About this Research Topic
Cellular metabolism encompasses catabolic and anabolic pathways to generate and use energy in the form of ATP to support survival and to produce numerous biosynthetic precursors for cellular growth and proliferation. In the last decade, the immunology field has seen a tremendous increase in research interest on how metabolic alterations that occur during immune cell activation influence immune cell differentiation and function. As an example, the activation of macrophages with proinflammatory (M1) stimuli induces metabolic reprograming away from the mitochondrial oxidative phosphorylation to aerobic glycolysis and increased activity via the pentose phosphate pathway. In M1 macrophages, the tricarboxylic acid (TCA) cycle is broken and reconfigured from a catabolic pathway to a partly anabolic system. These complex metabolic changes are required for the generation of redox equivalents and precursor molecules (amino acids, lipids, nucleotides) to drive proinflammatory mediator production (cytokines, reactive oxygen species and nitric oxide). In contrast, anti-inflammatory M2 macrophages have an intact TCA cycle and use oxidative phosphorylation, fatty acid oxidation and arginase-mediated arginine metabolism to support longevity and M2 functions.
Similarly, metabolic fluxes during T cell activation and differentiation are well studied: rapidly proliferating effector T cells (Th1, Th17 and cytotoxic CD8+ T cells) utilize aerobic glycolysis, fatty acid synthesis and amino acid metabolism to promote cell proliferation and cytokine secretion, while the metabolic switch to fatty acid oxidation and oxidative phosphorylation is required to generate memory as well as regulatory T cells.
Additionally, metabolites can be released into extracellular space to promote intercellular communication. Activated immune cells (e.g. T cells, macrophages and others) release ATP to support cell migration or activation (to sustain calcium flux or activate NLRP3 inflammasome-dependent IL-1β maturation). During the resolution of inflammation, extracellular ATP is metabolized to adenosine that promotes M2 macrophage polarization and regulatory T cell generation. Similarly, lactate accumulated during aerobic glycolysis of macrophages, T cells as well as cancer cells potently inhibits T and NK cell responses. However, in general, the role of metabolism in regulating cell fate of other immune cells is less well understood than of macrophages and T cells.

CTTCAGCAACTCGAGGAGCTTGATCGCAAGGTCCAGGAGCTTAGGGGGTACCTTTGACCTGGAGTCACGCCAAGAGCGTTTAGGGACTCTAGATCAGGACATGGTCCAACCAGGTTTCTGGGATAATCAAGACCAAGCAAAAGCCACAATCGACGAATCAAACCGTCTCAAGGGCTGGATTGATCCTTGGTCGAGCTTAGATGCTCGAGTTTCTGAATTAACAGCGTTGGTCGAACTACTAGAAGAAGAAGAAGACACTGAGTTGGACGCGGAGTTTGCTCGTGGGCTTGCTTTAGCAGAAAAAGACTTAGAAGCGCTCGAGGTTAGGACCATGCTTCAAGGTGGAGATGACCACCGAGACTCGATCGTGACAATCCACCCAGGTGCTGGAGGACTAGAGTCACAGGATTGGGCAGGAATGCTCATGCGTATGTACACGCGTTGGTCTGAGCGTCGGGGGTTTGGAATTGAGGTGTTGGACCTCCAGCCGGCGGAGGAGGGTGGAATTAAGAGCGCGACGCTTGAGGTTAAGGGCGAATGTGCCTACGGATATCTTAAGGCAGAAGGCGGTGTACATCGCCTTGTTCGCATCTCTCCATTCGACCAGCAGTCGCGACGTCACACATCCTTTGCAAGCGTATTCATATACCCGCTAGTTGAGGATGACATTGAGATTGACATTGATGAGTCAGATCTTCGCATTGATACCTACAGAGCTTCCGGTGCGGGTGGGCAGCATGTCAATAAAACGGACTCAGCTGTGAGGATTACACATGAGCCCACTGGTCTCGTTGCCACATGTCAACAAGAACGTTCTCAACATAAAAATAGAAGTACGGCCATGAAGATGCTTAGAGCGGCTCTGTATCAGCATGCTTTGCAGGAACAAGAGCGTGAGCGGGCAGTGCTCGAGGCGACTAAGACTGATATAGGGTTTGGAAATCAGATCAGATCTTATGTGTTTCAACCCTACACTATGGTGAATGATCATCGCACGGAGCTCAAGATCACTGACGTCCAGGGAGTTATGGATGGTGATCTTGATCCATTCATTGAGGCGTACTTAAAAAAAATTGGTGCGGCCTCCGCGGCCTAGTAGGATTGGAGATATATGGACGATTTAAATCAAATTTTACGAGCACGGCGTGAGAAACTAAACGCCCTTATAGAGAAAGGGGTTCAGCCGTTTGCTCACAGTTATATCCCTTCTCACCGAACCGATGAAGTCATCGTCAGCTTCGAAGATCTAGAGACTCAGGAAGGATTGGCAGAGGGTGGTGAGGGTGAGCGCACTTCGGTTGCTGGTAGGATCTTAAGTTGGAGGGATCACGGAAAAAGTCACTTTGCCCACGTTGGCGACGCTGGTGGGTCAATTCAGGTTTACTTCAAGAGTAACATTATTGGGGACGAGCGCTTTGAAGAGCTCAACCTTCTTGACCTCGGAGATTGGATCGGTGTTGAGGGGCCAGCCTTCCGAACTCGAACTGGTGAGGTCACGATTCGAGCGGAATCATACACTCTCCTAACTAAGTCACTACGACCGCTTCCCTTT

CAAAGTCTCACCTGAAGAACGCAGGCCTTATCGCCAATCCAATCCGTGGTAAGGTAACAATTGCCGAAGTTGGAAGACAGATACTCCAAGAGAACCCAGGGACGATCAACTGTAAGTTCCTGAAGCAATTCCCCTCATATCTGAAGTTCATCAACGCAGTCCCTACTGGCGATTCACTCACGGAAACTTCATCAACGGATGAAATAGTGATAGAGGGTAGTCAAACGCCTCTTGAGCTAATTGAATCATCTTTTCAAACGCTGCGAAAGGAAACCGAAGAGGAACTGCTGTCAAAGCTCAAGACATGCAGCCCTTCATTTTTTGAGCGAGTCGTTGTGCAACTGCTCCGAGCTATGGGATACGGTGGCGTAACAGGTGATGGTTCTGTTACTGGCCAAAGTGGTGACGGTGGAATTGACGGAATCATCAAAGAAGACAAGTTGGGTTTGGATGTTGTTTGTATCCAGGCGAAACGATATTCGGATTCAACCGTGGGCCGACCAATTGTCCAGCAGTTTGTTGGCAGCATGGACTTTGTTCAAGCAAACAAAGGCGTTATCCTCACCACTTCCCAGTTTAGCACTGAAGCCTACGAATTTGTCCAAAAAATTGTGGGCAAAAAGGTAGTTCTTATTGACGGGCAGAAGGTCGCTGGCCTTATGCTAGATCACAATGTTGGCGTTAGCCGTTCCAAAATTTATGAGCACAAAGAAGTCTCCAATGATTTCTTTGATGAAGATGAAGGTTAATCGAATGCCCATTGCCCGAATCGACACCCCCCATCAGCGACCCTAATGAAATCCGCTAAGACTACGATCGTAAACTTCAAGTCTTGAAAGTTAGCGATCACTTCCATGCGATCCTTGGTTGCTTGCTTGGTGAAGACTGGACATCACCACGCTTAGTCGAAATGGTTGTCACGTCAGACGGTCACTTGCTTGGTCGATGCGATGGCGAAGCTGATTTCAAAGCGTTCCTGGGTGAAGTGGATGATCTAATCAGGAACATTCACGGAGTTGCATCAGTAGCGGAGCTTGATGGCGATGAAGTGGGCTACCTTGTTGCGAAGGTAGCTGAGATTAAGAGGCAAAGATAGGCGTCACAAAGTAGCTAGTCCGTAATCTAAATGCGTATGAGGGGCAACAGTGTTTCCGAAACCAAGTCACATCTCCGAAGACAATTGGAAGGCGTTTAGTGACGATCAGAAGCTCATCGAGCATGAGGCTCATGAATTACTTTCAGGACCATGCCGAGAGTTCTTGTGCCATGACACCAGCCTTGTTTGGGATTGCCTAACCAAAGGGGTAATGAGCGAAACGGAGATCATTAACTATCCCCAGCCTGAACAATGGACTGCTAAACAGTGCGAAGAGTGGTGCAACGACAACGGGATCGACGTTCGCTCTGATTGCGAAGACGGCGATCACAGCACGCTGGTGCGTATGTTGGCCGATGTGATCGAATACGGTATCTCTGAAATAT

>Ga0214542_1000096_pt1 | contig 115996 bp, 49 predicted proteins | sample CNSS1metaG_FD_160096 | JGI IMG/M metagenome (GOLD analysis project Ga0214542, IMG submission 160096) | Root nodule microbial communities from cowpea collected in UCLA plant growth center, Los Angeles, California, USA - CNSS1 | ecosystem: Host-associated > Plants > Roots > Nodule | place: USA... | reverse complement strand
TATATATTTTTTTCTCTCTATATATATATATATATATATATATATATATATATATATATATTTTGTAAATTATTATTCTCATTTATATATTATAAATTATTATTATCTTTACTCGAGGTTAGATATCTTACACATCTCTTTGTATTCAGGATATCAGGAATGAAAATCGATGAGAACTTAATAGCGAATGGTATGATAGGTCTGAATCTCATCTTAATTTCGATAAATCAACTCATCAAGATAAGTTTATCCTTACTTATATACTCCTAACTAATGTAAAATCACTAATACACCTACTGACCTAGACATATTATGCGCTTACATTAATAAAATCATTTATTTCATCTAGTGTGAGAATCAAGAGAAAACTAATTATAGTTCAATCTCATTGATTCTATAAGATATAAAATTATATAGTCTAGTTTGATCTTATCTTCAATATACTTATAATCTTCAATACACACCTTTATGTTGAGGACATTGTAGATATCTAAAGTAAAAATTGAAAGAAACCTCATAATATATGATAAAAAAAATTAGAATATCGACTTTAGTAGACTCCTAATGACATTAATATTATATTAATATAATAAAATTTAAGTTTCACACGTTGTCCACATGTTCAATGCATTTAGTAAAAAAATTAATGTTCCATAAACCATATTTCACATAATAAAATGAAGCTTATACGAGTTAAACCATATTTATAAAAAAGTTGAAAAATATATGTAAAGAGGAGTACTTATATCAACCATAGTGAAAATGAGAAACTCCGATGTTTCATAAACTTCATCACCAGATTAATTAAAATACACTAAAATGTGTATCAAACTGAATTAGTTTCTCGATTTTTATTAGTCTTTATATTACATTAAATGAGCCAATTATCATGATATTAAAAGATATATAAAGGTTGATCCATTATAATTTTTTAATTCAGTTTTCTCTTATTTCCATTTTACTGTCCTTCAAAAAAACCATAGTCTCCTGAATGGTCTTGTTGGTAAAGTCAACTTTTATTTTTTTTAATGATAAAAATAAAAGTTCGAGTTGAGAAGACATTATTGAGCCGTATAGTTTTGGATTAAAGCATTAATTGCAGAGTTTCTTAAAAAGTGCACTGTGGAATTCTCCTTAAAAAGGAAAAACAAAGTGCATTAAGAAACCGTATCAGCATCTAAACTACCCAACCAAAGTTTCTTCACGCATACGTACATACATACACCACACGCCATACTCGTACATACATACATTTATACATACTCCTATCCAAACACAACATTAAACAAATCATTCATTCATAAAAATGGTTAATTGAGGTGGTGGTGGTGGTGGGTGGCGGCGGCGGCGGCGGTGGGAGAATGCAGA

This Research Topic aims to provide a comparative overview of the role of metabolism in regulating cell fate decisions in different immune cell types. We welcome high quality Original Research, Review, Mini-Review and Perspective articles that aim to either:
(i) Provide a mechanistic insight into activation-mediated metabolic changes in immune cells (macrophages, dendritic cells, granulocytes, mast cells, T cells, B cells, NK cells and other innate lymphocytes), and subsequent effects onto cell fate decisions in these cell types, or
(ii) Report on altered immune cell metabolism in pathologic states.
The goal is to bring together immunologists from different areas, clinicians and biochemists, and identify common pathways and mechanisms that may be important in multiple cell types and on the other hand, pinpoint the immune-cell-specific mechanisms in order to provide novel understanding of immunometabolism in health and disease (infection, autoimmunity and cancer).
We acknowledge the initiation and support of this Research Topic by the International Union of Immunological Societies (IUIS). We hereby state publicly that the IUIS has had no editorial input in articles included in this Research Topic, thus ensuring that all aspects of this Research Topic are evaluated objectively, unbiased by any specific policy or opinion of the IUIS.
Keywords: immunometabolism, metabolic reprogramming, immune cell regulation
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